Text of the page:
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GERIATRIC ONCOLOGY SECTION
Year : 2020  |  Volume : 3  |  Issue : 1  |  Page : 44-50

The efficacy and safety of first-line therapy for the epidermal growth factor receptor mutant non-small cell lung cancer in older versus younger patients: A pooled analysis of two randomized controlled trials


1 Department of Medical Oncology, Tata Memorial Center, Homi Bhabha National Institute, Tata Memorial Hospital, Mumbai, Maharashtra, India
2 Department of Pathology, Tata Memorial Center, Homi Bhabha National Institute, Tata Memorial Hospital, Mumbai, Maharashtra, India
3 Department of Radiodiagnosis, Tata Memorial Center, Homi Bhabha National Institute, Tata Memorial Hospital, Mumbai, Maharashtra, India

Correspondence Address:
Vanita Noronha
Department of Medical Oncology, Tata Memorial Hospital, Dr. E Borges Road, Parel West, Mumbai - 400 012, Maharashtra
India
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Source of Support: None, Conflict of Interest: None


DOI: 10.4103/CRST.CRST_35_20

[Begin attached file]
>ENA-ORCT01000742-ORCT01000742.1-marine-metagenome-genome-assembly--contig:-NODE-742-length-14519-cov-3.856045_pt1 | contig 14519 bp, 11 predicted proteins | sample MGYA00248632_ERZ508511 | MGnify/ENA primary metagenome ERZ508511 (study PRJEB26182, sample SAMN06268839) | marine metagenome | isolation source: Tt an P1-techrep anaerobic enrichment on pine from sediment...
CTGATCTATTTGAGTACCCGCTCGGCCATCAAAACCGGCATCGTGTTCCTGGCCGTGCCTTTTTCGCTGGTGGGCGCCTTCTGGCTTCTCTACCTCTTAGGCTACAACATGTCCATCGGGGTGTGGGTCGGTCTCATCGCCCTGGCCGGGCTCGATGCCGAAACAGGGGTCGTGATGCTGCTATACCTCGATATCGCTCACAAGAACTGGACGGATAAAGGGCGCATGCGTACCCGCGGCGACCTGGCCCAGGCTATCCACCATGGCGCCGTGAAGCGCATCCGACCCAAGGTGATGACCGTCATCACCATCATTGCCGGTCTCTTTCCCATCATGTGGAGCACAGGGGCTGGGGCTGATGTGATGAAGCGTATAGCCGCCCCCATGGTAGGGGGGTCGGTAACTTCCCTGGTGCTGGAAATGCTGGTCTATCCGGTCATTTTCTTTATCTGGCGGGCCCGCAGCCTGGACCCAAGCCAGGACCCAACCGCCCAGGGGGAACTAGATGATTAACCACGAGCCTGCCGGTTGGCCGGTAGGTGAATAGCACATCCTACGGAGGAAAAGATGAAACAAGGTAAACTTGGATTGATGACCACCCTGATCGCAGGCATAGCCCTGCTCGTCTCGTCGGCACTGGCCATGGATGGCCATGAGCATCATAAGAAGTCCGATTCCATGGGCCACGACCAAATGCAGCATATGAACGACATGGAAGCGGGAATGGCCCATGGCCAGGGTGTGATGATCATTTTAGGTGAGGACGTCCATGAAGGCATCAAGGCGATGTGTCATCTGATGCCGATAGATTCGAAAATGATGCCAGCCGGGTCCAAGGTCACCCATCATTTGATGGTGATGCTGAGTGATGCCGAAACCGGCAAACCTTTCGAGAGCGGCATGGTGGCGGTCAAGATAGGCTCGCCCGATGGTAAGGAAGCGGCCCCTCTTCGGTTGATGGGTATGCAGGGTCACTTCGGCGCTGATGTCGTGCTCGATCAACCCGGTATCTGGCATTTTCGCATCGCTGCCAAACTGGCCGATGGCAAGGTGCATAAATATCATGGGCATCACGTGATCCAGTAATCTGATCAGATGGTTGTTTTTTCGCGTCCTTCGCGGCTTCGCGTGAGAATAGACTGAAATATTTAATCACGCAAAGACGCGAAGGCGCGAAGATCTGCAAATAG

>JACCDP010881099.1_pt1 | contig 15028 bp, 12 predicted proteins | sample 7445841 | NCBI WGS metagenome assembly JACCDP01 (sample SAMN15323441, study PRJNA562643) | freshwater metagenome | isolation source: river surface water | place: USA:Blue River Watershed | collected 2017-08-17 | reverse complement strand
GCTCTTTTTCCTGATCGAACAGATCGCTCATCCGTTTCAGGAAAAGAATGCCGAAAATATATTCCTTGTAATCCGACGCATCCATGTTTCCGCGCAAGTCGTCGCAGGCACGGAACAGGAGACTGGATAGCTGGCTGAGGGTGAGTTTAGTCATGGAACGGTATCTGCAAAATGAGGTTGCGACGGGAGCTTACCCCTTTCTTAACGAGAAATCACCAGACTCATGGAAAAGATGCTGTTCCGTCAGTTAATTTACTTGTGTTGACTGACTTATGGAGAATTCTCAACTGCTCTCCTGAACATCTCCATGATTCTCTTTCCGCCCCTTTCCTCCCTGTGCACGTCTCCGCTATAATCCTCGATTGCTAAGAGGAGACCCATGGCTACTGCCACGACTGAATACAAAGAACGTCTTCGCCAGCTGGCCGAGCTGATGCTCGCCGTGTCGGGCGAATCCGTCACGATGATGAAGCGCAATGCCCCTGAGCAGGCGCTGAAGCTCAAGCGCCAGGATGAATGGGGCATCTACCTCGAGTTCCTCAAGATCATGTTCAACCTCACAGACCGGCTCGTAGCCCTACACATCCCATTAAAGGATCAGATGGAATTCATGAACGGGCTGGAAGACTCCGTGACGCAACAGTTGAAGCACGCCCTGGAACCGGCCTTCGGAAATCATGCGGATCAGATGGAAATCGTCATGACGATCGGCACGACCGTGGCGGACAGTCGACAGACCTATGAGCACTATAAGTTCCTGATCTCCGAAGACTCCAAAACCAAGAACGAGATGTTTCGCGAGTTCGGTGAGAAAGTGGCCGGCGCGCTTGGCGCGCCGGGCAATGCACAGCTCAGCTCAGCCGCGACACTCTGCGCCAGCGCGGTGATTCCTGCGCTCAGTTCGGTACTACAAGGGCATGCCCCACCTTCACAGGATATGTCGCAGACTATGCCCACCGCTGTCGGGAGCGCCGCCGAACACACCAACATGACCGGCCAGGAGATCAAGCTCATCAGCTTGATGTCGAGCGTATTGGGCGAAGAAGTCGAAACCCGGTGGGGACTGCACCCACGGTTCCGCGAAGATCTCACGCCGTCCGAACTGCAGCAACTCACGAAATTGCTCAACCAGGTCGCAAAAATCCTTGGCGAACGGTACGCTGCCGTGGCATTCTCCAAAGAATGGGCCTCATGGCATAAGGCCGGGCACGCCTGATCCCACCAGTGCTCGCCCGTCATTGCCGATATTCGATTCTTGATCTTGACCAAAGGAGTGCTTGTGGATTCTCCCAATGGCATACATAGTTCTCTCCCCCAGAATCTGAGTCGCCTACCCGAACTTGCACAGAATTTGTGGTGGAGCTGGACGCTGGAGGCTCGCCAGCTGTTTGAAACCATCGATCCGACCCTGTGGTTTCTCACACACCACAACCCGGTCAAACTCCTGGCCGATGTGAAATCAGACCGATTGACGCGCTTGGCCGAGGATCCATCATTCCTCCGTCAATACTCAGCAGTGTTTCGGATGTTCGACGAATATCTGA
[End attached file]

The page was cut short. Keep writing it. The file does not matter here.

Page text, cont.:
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Background: There is a scarcity of data to guide the management of older patients with cancer. We therefore conducted this study to compare the outcomes and toxicities in older versus younger patients with an epidermal growth factor receptor (EGFR)-positive non-small cell lung cancer (NSCLC). Patients and Methods: For this pooled analysis, we utilized the individual patient databases of two prospective, first-line Phase III randomized controlled trials in patients with EGFR-mutant advanced NSCLC. The therapies in the two trials included gefitinib alone, pemetrexed/carboplatin, followed by maintenance pemetrexed and the combination of gefitinib with pemetrexed/carboplatin chemotherapy. We evaluated the progression-free survival (PFS) and overall survival (OS) of older patients (=/> 60 years) as compared to younger patients. Grade 3 or worse adverse events were also compared. Results: A total of 640 patients were included in this analysis, of which 156 (24.3%) were 60 years or older. The median PFS with first-line therapy was 8.5 months (95% confidence interval [CI], 7.8–9.2) in younger versus 9 months (95% CI, 6.7–11.4) in older patients (hazard ratio [HR], 2.3; 95% CI, 0.8–6.7; P = 0.575). The median OS of younger patients was 23.2 months (95% CI, 20.6–25.6) compared to 19 months (95% CI, 14.2–23.7) in older patients (HR, 1.18; 95 CI, 0.89–1.54, P = 0.234). On comparing older with younger patients for various known prognostic factors, there was no difference in OS based on any of the factors. On comparing the toxicities between the younger and older patients in the combination group, there was no difference in Grade 3 or 4 toxicities between younger and older patients except higher incidence of diarrhea in older patients (24.4% versus 9.3%, P = 0.010). Conclusions: In patients with EGFR-mutated NSCLC, similar survival and toxicities were found in patients aged 60 years or older as compared to younger patients with Eastern Cooperative Oncology Group Performance Status of 0–2, except for a higher incidence of diarrhea in older patients.


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